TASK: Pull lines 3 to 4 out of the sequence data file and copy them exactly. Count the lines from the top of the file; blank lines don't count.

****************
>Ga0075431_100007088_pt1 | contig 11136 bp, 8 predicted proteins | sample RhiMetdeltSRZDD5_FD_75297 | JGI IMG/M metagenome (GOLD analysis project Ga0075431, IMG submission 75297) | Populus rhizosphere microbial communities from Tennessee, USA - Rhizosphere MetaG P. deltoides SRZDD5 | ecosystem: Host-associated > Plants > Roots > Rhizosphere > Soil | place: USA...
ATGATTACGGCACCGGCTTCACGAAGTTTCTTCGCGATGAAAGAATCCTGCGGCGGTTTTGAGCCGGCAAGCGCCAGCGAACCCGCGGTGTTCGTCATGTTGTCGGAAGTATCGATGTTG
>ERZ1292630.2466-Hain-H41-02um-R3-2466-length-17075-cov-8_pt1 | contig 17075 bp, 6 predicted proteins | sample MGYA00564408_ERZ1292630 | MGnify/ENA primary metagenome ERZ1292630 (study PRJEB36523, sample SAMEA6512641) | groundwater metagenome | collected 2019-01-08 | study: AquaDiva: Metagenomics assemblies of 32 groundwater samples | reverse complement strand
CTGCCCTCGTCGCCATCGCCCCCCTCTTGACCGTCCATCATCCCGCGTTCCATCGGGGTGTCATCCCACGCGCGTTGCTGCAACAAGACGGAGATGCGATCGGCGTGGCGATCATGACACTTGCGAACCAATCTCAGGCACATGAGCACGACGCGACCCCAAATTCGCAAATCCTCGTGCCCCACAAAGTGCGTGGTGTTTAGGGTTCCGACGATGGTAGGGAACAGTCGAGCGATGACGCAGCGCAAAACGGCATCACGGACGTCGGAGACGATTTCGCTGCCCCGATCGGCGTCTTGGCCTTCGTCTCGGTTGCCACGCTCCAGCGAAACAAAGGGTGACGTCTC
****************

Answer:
>ERZ1292630.2466-Hain-H41-02um-R3-2466-length-17075-cov-8_pt1 | contig 17075 bp, 6 predicted proteins | sample MGYA00564408_ERZ1292630 | MGnify/ENA primary metagenome ERZ1292630 (study PRJEB36523, sample SAMEA6512641) | groundwater metagenome | collected 2019-01-08 | study: AquaDiva: Metagenomics assemblies of 32 groundwater samples | reverse complement strand
CTGCCCTCGTCGCCATCGCCCCCCTCTTGACCGTCCATCATCCCGCGTTCCATCGGGGTGTCATCCCACGCGCGTTGCTGCAACAAGACGGAGATGCGATCGGCGTGGCGATCATGACACTTGCGAACCAATCTCAGGCACATGAGCACGACGCGACCCCAAATTCGCAAATCCTCGTGCCCCACAAAGTGCGTGGTGTTTAGGGTTCCGACGATGGTAGGGAACAGTCGAGCGATGACGCAGCGCAAAACGGCATCACGGACGTCGGAGACGATTTCGCTGCCCCGATCGGCGTCTTGGCCTTCGTCTCGGTTGCCACGCTCCAGCGAAACAAAGGGTGACGTCTC